Adair Turner, director-general of the Confederation of British Industry, yesterday warned the Chancellor, Kenneth Clarke, not to plump for a pre- election tax-cutting Budget, claiming that the economy did not need one, anyway.
Mr Turner said that even if the Chancellor were tempted to introduce tax cuts, public borrowing levels were unlikely to allow scope for any significant move in that direction.
"Consumer expenditure has grown by 2.5 per cent over the last year, sales of household goods are picking up, and the housing market is beginning to stir," he told the CBI's South-east region annual dinner.
He added: "We expect further acceleration, with robust consumer spending growth next year, even without any tax cuts. The facts are that public borrowing has not come down at anything like the pace envisaged, and remains high after four years of growth."
He said that the budget deficit was still high, and reduction must be a priority. "Stability and continuity must be the watchwords. Whatever the temptations of a pre-election year, we will be urging the Chancellor to stick to his belief that good economics is good politics."
Mr Turner's comments came as the Office for National Statistics yesterday released figures showing that the UK's global trade deficit in April was higher than expected at pounds 1.322bn, and a 73 per cent increase over the pounds 765m gap recorded in March. Excluding erratic items, the deficit widened to pounds 1.336bn from pounds 1.132bn.
The "mad cow" crisis, which has blocked British beef exports to Europe, was partly responsible for the Britain's exports to EU countries dropping 2.5 per cent in April to pounds 7.83bn.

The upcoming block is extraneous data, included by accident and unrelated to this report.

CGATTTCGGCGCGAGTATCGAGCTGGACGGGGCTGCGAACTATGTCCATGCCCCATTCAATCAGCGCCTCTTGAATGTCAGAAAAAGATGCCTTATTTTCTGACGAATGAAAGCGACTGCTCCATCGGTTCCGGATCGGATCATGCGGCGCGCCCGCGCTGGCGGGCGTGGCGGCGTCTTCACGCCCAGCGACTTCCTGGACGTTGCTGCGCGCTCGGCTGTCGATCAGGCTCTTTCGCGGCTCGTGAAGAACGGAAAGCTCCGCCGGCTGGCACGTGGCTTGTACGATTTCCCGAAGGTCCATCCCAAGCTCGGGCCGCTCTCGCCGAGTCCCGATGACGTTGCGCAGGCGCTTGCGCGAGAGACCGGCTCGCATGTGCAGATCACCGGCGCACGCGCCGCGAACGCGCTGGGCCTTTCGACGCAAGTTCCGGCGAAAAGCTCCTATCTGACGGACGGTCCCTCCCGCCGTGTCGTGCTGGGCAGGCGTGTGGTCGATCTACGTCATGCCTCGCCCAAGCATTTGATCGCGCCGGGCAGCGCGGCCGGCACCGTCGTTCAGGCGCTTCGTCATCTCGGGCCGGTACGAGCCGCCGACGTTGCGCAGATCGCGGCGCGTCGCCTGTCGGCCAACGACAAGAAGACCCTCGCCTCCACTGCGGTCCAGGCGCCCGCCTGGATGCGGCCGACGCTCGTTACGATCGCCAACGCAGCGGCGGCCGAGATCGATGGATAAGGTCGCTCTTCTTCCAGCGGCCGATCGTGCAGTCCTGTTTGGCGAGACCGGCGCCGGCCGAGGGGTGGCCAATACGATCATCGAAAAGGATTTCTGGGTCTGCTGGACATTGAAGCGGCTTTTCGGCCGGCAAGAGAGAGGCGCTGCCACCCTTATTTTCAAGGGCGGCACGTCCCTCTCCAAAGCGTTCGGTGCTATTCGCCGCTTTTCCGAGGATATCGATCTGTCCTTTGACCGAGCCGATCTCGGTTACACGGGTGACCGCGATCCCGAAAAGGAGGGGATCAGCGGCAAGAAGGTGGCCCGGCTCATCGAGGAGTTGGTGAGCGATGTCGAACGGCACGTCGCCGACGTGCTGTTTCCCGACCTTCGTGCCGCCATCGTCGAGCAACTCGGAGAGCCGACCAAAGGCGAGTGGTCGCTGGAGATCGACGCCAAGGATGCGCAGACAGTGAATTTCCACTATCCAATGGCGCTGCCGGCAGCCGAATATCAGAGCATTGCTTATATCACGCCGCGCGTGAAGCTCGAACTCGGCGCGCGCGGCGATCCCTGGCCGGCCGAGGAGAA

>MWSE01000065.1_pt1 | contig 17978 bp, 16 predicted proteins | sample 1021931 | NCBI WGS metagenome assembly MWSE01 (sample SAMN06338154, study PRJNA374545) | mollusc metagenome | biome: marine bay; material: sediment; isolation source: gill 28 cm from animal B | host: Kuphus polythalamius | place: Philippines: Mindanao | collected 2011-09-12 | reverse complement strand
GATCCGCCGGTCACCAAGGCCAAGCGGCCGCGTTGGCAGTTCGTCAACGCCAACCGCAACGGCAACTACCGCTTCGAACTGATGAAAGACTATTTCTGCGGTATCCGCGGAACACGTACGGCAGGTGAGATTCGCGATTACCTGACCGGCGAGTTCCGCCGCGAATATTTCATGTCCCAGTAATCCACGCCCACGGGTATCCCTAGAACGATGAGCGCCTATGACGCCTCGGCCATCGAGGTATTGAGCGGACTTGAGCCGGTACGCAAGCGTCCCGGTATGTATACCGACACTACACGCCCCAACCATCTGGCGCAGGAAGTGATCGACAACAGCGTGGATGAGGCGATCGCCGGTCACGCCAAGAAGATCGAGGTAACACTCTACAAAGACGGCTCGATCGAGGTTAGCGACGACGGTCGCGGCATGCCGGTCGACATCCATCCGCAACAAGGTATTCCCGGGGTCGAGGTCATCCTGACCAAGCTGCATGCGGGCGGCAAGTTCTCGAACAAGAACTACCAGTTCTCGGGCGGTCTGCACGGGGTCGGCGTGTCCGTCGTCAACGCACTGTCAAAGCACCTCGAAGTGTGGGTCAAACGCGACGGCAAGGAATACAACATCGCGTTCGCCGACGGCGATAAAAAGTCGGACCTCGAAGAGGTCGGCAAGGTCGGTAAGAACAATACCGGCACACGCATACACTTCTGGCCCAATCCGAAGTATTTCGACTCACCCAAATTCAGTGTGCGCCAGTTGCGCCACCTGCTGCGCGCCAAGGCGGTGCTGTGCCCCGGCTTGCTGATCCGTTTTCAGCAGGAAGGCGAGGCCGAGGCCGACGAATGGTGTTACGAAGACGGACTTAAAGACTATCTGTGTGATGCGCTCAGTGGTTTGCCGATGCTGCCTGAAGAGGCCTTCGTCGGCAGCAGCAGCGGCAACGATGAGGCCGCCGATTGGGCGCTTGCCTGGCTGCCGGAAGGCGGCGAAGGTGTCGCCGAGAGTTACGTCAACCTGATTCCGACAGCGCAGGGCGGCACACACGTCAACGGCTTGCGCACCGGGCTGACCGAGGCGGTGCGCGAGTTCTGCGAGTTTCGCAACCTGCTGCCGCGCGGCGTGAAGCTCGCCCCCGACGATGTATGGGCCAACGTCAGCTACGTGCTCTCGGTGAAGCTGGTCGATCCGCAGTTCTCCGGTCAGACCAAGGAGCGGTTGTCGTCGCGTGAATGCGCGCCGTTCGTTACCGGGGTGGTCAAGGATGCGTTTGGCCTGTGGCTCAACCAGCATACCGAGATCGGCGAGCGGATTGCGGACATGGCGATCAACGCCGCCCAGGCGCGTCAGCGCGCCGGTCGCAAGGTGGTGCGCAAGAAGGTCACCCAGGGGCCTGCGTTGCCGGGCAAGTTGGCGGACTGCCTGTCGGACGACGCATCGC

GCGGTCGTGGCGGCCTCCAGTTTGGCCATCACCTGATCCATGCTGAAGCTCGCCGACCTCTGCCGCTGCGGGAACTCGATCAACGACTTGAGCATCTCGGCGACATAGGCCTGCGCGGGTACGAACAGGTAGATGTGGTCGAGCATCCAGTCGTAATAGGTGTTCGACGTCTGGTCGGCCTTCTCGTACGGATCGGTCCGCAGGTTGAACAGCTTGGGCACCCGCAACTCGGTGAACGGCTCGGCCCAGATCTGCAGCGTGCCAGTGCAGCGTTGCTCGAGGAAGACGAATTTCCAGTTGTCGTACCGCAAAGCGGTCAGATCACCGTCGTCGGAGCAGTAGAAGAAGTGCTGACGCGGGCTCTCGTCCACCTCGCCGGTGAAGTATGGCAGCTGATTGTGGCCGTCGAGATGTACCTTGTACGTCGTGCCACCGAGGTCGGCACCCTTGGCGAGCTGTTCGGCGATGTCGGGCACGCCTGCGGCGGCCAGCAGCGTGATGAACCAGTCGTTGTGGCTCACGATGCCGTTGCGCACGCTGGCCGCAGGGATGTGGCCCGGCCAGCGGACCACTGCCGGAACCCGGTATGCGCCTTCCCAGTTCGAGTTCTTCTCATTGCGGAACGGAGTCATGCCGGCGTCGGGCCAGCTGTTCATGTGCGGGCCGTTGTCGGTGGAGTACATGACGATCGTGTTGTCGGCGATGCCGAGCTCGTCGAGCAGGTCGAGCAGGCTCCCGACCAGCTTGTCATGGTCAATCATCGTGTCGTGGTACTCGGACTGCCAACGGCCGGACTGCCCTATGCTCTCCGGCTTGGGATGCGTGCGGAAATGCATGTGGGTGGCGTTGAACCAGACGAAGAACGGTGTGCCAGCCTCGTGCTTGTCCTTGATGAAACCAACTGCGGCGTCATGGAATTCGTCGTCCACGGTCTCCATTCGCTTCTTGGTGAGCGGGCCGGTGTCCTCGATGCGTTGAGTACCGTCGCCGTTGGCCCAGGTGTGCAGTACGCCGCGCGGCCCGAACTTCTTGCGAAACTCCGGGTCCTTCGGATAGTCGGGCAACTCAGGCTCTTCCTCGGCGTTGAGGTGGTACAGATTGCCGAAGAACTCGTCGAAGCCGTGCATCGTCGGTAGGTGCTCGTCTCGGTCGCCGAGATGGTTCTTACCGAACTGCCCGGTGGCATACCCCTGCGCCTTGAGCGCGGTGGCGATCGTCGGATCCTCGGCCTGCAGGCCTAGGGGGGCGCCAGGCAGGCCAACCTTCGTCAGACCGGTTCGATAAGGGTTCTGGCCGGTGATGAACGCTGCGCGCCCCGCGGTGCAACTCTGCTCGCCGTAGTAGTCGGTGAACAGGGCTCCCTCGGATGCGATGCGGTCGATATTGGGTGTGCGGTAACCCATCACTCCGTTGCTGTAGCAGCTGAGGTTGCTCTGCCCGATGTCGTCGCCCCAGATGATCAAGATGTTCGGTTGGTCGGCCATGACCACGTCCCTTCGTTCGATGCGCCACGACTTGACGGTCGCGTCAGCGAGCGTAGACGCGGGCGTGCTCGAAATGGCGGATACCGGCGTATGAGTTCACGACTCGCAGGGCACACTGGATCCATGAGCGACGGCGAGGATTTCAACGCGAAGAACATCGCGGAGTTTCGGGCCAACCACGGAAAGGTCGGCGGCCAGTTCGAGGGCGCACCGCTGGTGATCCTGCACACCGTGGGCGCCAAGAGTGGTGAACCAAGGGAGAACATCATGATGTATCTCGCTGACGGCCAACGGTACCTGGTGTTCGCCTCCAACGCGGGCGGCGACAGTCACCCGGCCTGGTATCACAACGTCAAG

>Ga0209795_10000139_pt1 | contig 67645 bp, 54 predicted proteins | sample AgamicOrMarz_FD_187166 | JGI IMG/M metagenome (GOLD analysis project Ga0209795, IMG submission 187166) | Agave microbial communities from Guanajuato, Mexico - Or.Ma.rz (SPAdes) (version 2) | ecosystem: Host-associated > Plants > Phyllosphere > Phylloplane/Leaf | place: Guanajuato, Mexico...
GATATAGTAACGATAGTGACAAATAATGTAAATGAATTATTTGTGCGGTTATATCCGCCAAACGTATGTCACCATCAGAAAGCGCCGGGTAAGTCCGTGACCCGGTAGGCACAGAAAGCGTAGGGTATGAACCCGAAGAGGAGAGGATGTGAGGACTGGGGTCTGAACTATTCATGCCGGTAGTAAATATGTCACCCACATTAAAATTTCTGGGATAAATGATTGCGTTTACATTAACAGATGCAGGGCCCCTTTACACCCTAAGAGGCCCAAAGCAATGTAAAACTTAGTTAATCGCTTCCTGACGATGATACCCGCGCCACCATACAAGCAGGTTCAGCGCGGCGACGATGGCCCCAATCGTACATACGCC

However, total UK exports in April rose to pounds 13.85bn, a 0.3 per cent increase on the previous month. The improvement in the exports was even more significant in relation to non-EU countries, rising 4 per cent to pounds 6.016bn.
The trade figures released yesterday exclude so-called "invisible earnings" from services, interest earnings and dividends.
Alex Garrard, an economist at Swiss banking group UBS, said: "The rising domestic demand has resulted in a pick-up in imports and this trend is going to continue for the foreseeable future. Weak European markets will mean that the UK manufacturing sector will find it hard to expand in the near-term," he said.
Mr Garrard added that the EU component of the deficit could be the cause of "some concern" towards the year-end.
The trade deficit with EU countries reached pounds 527m, the highest since October last year, in part reflecting the economic slowdown taking place on the Continent.
The shortfall with countries outside the EU also widened to pounds 834m.
In the three months to April, total exports rose 3.1 per cent compared with the previous six months, while imports were up 3.8 per cent in the same period.